Reprinted with permission from AlterNet.
By Kylie Cheung / Independent Media Institute
Continuing a long and dangerous trend of anti-abortion policymaking among Republican lawmakers in Arizona, this week, the state’s House of Representatives passed a bill that would require doctors to ask women seeking abortion for their motives. Despite being marketed as a new means for the state to learn about women’s needs and “help” them, pro-choice advocates recognize the bill as a sweeping invasion of privacy, and the latest tool to shame and punish women who seek or have abortions.
In addition to asking women why they are seeking abortion services, under this bill, doctors would have to ask if women were victims of rape, sex trafficking or coercion. The bill essentially grants Arizona’s government the authority to question and demand that women open up about deeply personal decisions, or even relive intense trauma. The questions SB 1394 asks are meant to sweepingly associate abortion with extreme, dire circumstances; they imply that the only women who have abortions are either victims or highly unstable, and that anyone seeking abortion for the diverse host of other reasons they might want the procedure should feel shame.
Even in the absence of the required questioning, by nature, we only demand that people justify decisions they should be ashamed of. No other legal, objectively safe medical service requires the same degree of interrogation, motive-seeking and mandatory counseling that are attached to abortion in many states; it’s difficult not to see this bill as an extension of gender policing. In either case, there’s a reason SB 1394 is drawing so much attention: The bill’s foundation is in punishing women, blockading access to a service until women are degraded with questioning. And punishment of women who have abortions is a hot topic right now.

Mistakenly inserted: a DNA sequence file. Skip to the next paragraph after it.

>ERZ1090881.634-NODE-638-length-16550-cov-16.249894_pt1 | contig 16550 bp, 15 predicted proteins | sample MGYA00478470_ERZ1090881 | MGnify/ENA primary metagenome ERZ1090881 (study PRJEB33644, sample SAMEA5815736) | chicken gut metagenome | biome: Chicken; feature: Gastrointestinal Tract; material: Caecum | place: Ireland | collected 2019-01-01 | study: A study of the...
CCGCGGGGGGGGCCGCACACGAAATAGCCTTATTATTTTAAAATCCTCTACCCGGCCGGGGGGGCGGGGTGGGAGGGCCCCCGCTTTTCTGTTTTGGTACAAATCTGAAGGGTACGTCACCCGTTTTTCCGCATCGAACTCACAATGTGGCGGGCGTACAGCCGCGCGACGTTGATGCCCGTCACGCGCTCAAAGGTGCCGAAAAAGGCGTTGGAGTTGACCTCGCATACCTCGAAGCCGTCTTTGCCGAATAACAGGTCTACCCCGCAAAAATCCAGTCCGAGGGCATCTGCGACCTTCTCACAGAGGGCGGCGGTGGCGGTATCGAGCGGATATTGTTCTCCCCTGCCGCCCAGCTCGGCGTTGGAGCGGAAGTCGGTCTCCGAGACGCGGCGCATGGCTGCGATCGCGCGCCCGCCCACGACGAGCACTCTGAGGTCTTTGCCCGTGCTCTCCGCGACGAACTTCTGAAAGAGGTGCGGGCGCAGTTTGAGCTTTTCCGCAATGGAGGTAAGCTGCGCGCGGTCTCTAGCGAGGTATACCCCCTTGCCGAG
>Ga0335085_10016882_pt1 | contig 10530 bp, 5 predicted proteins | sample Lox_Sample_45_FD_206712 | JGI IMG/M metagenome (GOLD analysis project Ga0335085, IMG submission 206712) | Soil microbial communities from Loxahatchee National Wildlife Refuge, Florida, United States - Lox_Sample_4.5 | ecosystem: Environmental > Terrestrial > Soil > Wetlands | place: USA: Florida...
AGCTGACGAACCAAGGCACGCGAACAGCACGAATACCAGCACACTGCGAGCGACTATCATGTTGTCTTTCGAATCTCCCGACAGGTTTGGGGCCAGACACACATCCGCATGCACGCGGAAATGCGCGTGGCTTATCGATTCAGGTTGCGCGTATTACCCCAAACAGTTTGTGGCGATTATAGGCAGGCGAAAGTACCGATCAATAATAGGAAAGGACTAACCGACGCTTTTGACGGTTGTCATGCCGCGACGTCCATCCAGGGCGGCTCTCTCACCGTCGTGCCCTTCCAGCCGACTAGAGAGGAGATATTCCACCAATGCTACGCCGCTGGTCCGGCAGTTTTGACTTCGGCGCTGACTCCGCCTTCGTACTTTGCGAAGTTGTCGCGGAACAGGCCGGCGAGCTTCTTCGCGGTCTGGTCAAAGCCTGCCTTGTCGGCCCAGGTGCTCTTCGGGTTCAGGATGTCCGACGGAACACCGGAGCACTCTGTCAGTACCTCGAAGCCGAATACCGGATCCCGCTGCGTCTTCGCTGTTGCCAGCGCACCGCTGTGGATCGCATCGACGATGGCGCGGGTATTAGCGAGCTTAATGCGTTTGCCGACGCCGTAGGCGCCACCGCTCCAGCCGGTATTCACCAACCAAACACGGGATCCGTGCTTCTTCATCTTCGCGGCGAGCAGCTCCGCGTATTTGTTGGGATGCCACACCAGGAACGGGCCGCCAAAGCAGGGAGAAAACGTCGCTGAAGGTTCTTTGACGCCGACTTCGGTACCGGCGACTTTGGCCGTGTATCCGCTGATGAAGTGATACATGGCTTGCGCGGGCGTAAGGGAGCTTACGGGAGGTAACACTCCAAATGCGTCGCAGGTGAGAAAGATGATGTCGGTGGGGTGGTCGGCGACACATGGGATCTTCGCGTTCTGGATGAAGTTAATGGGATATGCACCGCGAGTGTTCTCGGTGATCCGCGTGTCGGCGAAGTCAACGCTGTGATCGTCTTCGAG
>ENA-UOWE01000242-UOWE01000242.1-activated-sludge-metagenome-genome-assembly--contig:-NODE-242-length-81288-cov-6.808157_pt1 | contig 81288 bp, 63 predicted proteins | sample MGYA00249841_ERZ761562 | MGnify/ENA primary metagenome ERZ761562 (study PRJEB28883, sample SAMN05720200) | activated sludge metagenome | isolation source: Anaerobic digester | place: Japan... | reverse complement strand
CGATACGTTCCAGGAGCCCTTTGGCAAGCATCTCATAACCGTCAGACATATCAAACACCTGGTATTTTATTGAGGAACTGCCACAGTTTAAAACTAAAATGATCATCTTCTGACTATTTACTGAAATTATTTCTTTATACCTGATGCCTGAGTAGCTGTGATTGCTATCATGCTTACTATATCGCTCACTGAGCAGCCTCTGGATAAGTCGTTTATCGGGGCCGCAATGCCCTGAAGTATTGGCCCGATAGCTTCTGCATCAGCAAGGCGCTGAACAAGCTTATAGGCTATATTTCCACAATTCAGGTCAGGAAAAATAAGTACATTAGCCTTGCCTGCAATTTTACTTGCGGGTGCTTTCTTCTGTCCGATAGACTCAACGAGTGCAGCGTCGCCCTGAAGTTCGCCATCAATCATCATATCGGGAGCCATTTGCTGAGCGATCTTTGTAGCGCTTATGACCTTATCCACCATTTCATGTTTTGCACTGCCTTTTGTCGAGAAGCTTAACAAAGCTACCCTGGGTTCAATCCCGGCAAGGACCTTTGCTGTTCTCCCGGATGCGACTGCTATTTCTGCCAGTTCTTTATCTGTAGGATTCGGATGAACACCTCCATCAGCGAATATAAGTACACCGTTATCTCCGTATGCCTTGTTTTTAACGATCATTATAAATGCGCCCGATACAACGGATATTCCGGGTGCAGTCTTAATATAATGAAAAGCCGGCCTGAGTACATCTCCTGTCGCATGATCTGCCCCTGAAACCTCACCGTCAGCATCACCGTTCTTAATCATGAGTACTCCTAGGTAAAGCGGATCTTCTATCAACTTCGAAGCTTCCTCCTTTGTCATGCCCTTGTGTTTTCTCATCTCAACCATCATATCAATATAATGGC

In the last two weeks, we’ve seen The Atlantic hire and subsequently fire Kevin Williamson, a high-profile conservative thinker who has vocally advocated for the death penalty for women who have abortions. Idaho state Sen. Bob Nonini, a Republican vying to be the state’s next lieutenant governor, has argued subjecting those who have abortions to the death penalty—as opposed to, say, increased access to birth control and sexual health education—would reduce abortion rates. These views should not be accepted as normal, nor even accepted as “views,” quite frankly. Inciting the mass murder of a quarter of all women for receiving a legal medical service, especially amid rising rates of violence, threats of violence, harassment and even murder toward women and abortion providers isn’t an abstract ideology; for many people, this “ideology” is a very real experience.
DAME Magazine columnist Robin Marty has previously written about how calling for the death penalty for those who have abortions is not too uncommon among mainstream Republican lawmakers. And even among those who have shied from saying women should be killed, many—including, at one point, President Donald Trump—have suggested women should be punished.
Punishment inherently lies at the center of our conversations around abortion, even among the majority of abortion opponents who pose as the “forgive women” wing. And yet, women who make a private decision about their bodies have nothing to be forgiven for; this stance in itself is a reminder that shame and stigma are themselves a form of punishment. While plenty of women seek abortion care because of extreme circumstances, others may seek the procedure for everyday reasons, from financial strain to simply not wanting to undergo the discomforts and inconveniences of pregnancy, or to become mothers. Contrary to what SB 1394 suggests, no line of reasoning is more valid than another—nor is it ever anyone else’s business.
In 2014, 51 percent of abortion patients had used contraception when they conceived; the most recent and comprehensive study revealed 95 percent of women who have abortions don’t regret their choice. The implications of punishing women who have abortions are that women who were “irresponsible” should be disciplined and taught a life lesson, but clearly, this isn’t a responsibility issue. Roe v. Wade says nothing about circumstances around conception or motives for the procedure. And yet, SB 1394 reveals that still, society clings on to its tradition of shaming and infantilizing women seeking health care, and doling out all the emotional manipulation and punishment it takes to sway some of the aforementioned 95 percent bloc.